Electrifying. Exulting. Transformative.

Addicted!
It would only escalate from that point on.

It’s always been as though I was born to wear heels. I don’t get women who complain about them, their discomfort, how they exist to merely objectify the body, their suspicion that this is all part of the male agenda to subjugate women (forgetting that men were wearing heels before women appropriated them). On the contrary, I find they make me feel sexier, more capable, and somewhat special whenever I wear them.

In my opinion, if heels are worn strictly for the pleasure of admirers, then you’re doing it wrong. Like lipstick, clothes, jewelry or perfume, it’s down to choice, which is an expression of self, no matter how you dress it up. High heels are the essence of dramatic interpretation, or costume theater if you will, as much a part of feminine exotica as an alluring smokey eye or elaborate gown.

No, heels aren’t the end-all/be-all of forward footwear fashion.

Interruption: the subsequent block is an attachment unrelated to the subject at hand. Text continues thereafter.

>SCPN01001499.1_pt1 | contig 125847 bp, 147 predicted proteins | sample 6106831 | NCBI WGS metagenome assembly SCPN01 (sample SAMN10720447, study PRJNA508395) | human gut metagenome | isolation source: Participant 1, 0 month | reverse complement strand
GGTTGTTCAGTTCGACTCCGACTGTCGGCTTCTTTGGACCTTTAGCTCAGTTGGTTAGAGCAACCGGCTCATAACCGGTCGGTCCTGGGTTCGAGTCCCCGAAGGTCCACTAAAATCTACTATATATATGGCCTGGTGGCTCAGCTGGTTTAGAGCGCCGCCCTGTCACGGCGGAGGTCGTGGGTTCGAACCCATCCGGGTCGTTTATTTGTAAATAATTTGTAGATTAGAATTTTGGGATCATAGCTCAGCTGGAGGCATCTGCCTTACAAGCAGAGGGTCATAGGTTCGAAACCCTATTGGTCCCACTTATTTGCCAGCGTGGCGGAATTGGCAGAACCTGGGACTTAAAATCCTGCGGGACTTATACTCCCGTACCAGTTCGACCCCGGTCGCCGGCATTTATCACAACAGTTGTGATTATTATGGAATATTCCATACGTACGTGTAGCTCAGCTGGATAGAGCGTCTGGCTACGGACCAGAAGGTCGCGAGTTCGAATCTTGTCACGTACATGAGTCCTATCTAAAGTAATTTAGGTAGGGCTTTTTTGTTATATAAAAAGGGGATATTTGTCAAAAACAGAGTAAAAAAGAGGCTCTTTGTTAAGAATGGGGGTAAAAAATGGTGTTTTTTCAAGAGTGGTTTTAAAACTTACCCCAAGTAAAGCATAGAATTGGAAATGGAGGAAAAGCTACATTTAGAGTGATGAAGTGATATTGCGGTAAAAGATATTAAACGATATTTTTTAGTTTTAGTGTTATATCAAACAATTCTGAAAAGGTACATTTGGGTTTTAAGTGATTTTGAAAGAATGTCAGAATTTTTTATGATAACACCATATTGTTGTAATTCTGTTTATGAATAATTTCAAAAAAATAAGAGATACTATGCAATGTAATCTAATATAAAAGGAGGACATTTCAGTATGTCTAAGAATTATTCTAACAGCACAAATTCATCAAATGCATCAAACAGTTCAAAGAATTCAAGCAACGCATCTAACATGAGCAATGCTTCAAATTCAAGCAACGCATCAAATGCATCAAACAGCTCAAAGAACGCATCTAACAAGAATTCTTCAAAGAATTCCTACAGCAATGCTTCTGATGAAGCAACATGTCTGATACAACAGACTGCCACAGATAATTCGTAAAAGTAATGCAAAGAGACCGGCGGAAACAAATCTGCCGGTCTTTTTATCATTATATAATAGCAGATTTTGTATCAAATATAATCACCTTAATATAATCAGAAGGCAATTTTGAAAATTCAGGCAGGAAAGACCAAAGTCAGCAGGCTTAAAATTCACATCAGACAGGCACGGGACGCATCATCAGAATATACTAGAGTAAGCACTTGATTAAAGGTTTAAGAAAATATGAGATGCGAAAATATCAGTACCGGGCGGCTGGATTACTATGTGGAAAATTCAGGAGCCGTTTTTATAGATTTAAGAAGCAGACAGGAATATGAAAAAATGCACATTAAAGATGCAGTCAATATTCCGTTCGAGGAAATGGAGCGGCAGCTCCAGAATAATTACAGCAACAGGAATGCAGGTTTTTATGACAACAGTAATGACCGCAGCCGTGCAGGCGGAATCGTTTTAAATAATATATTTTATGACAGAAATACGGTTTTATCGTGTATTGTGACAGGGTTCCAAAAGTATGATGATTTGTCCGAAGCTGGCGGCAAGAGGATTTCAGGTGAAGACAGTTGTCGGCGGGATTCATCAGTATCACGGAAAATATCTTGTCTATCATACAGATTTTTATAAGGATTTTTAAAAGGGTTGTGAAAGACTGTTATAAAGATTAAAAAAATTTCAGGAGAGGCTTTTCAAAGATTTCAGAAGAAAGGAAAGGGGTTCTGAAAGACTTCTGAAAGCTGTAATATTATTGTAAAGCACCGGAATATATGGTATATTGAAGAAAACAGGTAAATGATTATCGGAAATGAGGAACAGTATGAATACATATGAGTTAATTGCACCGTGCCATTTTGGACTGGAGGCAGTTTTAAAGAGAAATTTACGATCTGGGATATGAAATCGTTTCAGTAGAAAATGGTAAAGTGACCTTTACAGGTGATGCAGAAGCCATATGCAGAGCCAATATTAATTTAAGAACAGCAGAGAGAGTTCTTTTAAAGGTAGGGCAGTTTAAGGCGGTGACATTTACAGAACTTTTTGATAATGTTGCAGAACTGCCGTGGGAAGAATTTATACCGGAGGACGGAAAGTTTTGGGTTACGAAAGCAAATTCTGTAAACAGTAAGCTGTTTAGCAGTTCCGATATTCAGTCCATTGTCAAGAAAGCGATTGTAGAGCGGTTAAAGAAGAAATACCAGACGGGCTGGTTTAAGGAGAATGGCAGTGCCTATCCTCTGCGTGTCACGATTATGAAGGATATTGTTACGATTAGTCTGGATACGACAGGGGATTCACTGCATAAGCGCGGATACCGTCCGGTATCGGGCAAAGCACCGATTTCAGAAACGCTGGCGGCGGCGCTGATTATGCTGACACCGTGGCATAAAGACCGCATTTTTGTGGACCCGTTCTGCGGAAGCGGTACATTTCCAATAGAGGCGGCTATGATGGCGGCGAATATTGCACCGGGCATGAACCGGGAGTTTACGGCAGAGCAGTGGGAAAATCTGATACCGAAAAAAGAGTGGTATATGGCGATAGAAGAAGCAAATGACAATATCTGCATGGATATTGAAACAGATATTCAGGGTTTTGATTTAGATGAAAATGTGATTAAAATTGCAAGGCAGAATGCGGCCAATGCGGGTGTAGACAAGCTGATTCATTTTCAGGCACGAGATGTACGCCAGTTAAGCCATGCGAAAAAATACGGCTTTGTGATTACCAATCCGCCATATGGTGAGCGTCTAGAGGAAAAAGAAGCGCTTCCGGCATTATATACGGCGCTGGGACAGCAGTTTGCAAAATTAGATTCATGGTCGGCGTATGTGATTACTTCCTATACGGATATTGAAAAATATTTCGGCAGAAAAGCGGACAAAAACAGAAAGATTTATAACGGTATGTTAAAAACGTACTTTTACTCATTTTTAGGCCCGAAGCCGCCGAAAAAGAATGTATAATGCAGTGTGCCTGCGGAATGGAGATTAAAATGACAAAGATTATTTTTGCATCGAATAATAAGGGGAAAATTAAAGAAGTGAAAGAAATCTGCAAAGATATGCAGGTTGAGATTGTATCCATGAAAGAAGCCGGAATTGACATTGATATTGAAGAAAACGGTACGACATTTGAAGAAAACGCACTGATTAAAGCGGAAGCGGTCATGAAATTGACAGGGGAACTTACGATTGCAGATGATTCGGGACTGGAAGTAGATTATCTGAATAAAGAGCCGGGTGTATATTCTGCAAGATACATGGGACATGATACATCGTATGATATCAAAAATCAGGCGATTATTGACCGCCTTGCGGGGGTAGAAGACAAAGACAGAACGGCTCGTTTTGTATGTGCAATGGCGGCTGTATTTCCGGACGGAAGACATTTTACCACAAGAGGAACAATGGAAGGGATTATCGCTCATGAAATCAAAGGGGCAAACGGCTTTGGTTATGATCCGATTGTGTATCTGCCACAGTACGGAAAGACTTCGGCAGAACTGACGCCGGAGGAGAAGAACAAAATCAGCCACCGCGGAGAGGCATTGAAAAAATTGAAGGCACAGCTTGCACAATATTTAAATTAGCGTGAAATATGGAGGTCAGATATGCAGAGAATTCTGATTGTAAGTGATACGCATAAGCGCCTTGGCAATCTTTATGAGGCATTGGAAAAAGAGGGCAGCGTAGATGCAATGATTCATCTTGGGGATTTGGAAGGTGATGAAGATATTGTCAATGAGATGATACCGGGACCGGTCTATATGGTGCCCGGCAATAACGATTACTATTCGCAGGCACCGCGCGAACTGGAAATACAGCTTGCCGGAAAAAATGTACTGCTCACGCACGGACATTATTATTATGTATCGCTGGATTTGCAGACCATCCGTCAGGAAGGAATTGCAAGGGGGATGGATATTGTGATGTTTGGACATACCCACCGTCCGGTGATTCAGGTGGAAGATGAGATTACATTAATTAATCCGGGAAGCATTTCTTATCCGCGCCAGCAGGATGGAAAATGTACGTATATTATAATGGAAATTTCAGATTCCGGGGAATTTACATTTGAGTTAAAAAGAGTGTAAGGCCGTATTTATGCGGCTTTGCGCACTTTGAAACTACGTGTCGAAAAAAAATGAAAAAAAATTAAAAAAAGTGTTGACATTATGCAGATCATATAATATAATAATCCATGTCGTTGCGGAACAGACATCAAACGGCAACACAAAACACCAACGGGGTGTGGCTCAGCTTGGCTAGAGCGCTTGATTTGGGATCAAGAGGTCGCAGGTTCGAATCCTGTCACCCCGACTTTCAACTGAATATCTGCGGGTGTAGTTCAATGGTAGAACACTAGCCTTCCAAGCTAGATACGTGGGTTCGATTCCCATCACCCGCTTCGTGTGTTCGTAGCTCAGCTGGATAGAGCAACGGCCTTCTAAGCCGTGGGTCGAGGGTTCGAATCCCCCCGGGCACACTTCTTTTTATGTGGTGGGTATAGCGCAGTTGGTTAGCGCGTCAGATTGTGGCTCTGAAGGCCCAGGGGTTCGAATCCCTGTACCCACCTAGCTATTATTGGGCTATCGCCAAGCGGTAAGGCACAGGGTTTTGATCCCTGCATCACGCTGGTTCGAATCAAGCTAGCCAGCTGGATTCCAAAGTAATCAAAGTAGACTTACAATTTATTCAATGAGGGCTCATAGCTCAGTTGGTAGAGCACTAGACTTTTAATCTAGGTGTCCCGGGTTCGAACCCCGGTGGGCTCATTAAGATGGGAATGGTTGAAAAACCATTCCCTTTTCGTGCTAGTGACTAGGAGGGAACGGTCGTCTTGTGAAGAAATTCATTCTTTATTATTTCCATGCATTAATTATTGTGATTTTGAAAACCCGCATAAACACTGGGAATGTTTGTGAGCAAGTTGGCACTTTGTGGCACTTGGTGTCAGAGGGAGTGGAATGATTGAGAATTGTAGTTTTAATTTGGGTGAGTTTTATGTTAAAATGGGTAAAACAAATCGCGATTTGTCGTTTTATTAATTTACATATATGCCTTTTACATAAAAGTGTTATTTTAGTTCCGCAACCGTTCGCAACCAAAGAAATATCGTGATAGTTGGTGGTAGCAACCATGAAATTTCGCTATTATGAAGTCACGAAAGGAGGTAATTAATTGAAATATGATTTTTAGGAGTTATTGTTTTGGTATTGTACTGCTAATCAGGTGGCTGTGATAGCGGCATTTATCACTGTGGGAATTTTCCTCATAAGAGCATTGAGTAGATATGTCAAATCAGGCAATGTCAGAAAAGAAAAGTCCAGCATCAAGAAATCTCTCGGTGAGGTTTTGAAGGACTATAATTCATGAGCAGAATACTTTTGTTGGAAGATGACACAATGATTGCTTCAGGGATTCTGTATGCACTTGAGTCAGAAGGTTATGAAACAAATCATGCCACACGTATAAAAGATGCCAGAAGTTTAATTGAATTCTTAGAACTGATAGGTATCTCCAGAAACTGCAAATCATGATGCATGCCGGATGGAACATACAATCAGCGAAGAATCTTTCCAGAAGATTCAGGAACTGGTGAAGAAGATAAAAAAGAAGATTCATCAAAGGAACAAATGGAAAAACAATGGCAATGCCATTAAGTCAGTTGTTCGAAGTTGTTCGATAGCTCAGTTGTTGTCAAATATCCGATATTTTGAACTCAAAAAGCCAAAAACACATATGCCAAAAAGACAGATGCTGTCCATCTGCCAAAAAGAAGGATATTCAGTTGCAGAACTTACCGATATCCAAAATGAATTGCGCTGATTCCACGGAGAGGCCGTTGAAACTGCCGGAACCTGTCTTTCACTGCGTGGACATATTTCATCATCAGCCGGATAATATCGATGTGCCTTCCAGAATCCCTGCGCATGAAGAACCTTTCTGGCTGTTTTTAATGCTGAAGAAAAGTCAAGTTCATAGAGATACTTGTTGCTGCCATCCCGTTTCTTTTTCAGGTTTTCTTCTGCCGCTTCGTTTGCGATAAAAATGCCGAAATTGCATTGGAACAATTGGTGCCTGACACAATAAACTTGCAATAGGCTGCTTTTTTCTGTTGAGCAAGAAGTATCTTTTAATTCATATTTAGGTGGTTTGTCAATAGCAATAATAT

Yes, they make you less likely to escape from a charging tyrannosaur.

No, you aren’t less of a woman if you don’t wear heels.


Yes, I'm a little partial in my appeal for high heel celebration. Then again, I don't get to wear them very often, so I'm not the one destroying my knees in them every single day. (Then again, nobody should be that cruel to themselves. "All things in moderation," as the old adage goes.)

"Stop trying so hard to stand out, Susan!"
is probably a less-popular axiom.
(But no less valid.)

In conclusion: Life is short. Go climb that mountain. Eat the chocolate mousse pie. Wear the heels. (Just, not all at the same time.)

-- HCP